A great sermon should have some poetry, passion and power, no doubt.  Rhetoric has always been a way humans excited and entertained each other, telling stories that invoke emotions.

The heart of any good sermon, though, is insight.  I want to see the routine choices we make everyday in a new way, having their connections and implications revealed.   I want to have the attention and time I spend rewarded with a way to make deeper connections in the world.

I have always been more attracted to “teachy preachers,” those who speak for celebrating connection and how we have to open and change to become more righteous than to “preachy preachers” who speak for fear & separation, explaining how we have to disconnect from an evil world.

Victoria Osteen, Joel’s wife, recently gave a sermon explaining that God just wants to see us happy, so making ourselves happy makes God happy.  Somehow, “God is all about your happiness” wasn’t the theology I found, even if prosperity pastors know that message can fill a mega-church.

I know that this blog is full of dammed sermons.   I take experiences that I have or that others share with me and share the lessons, the connections that I see in them.

Usually, I end up “blinding” the original incident, rendering it more anonymous, so I take the emotional power away from it.   I probably wouldn’t do that if I was speaking the story, knowing that real anecdotes give more power, but I don’t want the story to take away from the lesson, and I know that when reduced to text, stories can easily get twisted.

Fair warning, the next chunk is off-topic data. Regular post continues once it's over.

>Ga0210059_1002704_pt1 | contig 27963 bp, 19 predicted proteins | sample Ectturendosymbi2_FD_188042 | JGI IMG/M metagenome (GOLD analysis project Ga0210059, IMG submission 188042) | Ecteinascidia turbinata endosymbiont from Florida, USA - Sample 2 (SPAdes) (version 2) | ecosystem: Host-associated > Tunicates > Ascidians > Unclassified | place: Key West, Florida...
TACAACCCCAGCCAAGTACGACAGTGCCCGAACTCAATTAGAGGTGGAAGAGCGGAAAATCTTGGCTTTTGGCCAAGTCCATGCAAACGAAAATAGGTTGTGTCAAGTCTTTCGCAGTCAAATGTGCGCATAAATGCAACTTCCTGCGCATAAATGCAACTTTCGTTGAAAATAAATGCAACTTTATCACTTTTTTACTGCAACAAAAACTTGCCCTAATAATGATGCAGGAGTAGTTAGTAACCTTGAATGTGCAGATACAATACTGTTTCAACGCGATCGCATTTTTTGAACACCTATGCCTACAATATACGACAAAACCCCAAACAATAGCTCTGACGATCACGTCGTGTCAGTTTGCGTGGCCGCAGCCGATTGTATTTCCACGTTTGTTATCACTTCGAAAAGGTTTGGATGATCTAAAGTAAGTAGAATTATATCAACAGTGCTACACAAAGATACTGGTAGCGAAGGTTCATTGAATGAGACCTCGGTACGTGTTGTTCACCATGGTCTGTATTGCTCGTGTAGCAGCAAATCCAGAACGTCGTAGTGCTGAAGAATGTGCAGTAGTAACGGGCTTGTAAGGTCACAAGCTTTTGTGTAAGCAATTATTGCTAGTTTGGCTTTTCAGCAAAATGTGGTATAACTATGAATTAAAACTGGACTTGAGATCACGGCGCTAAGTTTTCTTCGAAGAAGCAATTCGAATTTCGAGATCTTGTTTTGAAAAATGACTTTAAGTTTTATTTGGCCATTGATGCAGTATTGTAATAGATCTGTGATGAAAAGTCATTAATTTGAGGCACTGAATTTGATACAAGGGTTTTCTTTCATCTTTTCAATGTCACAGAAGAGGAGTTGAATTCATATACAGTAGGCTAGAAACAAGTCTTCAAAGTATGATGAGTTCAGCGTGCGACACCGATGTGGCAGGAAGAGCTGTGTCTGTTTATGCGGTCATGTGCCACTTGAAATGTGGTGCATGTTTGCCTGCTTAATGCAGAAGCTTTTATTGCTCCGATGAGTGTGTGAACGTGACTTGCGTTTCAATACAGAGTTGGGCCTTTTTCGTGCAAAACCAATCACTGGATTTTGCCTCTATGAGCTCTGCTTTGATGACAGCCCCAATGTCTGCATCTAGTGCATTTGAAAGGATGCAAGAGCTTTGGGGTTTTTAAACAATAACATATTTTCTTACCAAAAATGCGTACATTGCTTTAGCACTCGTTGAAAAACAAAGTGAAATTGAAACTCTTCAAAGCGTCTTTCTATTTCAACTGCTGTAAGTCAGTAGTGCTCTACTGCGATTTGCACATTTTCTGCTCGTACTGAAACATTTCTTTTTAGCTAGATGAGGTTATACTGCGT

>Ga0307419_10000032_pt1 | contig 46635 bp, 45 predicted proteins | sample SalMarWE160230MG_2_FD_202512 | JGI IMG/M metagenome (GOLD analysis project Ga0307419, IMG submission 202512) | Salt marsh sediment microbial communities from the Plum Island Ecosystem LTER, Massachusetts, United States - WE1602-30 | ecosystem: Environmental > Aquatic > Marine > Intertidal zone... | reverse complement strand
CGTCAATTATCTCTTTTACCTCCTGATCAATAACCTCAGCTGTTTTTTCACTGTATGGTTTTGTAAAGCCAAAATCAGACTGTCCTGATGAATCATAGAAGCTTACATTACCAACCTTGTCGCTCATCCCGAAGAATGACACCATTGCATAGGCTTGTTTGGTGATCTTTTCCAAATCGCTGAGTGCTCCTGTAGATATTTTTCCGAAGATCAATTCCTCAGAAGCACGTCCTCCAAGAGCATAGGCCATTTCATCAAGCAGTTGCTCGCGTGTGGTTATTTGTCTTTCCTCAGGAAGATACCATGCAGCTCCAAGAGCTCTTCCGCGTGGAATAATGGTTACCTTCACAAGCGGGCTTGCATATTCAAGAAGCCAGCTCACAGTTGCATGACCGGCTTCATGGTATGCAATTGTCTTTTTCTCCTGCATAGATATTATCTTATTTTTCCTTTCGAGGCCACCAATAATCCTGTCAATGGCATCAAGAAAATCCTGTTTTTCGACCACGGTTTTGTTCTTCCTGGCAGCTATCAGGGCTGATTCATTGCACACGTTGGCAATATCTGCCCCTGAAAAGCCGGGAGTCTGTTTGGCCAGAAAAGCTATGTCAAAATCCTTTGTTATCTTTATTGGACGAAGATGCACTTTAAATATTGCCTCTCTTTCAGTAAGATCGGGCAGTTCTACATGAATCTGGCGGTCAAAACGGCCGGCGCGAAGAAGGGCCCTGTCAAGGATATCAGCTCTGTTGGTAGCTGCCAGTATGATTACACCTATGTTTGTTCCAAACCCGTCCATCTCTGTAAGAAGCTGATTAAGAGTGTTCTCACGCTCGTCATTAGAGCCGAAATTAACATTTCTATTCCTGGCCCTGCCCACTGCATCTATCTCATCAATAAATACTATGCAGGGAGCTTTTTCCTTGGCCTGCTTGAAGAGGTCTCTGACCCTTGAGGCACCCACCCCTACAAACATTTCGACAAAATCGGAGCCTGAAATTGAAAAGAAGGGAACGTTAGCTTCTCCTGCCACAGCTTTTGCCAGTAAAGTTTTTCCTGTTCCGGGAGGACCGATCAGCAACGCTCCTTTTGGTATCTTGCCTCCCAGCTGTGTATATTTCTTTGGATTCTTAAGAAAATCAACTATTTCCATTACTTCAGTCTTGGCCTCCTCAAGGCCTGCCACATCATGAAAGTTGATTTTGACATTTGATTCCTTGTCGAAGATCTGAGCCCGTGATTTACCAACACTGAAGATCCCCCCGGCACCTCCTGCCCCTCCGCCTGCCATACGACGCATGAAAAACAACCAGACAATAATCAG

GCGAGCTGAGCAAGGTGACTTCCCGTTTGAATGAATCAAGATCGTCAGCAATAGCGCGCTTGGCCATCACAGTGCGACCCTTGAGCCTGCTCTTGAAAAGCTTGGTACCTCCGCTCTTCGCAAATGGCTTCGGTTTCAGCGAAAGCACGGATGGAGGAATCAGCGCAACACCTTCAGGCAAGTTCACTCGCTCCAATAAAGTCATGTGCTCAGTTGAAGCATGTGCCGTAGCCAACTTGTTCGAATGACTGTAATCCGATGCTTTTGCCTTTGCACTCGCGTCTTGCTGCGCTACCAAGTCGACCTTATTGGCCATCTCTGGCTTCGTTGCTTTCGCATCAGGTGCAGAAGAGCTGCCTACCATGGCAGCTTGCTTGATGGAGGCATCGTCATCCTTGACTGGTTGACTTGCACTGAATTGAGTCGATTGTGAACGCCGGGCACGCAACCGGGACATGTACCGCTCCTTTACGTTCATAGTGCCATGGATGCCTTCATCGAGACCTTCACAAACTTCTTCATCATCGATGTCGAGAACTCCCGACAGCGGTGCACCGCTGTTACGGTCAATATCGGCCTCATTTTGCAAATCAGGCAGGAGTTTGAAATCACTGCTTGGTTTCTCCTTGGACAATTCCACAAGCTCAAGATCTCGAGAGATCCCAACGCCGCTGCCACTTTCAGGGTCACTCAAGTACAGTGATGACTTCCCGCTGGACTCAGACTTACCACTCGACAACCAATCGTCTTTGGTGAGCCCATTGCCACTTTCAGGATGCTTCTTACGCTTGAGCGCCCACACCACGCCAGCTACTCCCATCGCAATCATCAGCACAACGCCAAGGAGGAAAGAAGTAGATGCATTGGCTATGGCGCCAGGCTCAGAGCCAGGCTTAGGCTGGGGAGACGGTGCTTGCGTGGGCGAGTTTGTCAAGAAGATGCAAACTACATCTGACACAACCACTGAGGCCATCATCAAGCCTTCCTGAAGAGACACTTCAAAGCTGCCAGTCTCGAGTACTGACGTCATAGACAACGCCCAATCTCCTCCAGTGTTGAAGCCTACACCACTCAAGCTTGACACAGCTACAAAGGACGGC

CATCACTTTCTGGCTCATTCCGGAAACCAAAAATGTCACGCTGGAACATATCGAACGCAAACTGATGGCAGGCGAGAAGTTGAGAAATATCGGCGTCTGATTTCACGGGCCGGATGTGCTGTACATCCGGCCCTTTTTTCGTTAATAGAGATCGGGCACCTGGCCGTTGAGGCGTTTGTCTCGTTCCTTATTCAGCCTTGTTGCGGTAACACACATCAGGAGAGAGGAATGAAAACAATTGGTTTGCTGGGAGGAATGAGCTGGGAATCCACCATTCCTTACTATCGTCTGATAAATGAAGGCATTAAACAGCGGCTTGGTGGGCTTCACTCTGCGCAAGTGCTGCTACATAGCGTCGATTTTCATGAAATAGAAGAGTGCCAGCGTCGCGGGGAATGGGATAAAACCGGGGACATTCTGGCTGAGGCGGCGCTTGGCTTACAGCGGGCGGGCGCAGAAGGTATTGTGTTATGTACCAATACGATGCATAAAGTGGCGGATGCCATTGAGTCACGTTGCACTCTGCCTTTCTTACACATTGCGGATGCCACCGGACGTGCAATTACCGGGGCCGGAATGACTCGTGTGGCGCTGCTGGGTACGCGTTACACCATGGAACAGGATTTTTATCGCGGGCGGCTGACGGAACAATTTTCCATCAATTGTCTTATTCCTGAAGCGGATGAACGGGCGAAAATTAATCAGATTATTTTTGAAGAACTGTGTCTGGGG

My goal hasn’t been to tell people what they are doing wrong, to blame or castigate them, to label them demons, rather it is to speak up about what appear to me to be better choices.   Sin — missing the mark — is always just a starting point for growth and healing, at least to me, and not a feast of schadenfreude, at least to me.  I have no interest in gossiping about the transgressions of others, only an interest in what I can learn from them.

It is the force of separation that builds negative identity, leading us to know what we are not and who we should blame.  For many, that separation is comforting and natural; do the divine work by attacking and silencing those who challenge us.  After all, they are wrong and evil.

Seeing where other people are right, finding the kernel of truth inside their beliefs, searching for the common ground that connects us, is a much more challenging ask.  It is also the basis for love, compassion, empathy and for community.

When we see where other people are right, we have to see where we are wrong, where we need to correct our own choices.   It’s almost impossible to be both smug and open at the same time.  Dropping our defences means dropping our assumptions too, letting go of our stuff to find better, to be transformed.

Yes, I have indeed offered a sermon or two in my time, just as I have listened gratefully to many.  My hope is that at least a few of them will stand the test of time and offer something useful to future readers.   We all want to believe that our hard won lessons, the result of our work and our suffering, will might help others get better a bit faster and with a bit less struggle, even though we know that everyone has to learn the same lessons for themselves.

It’s all I can leave behind, I fear.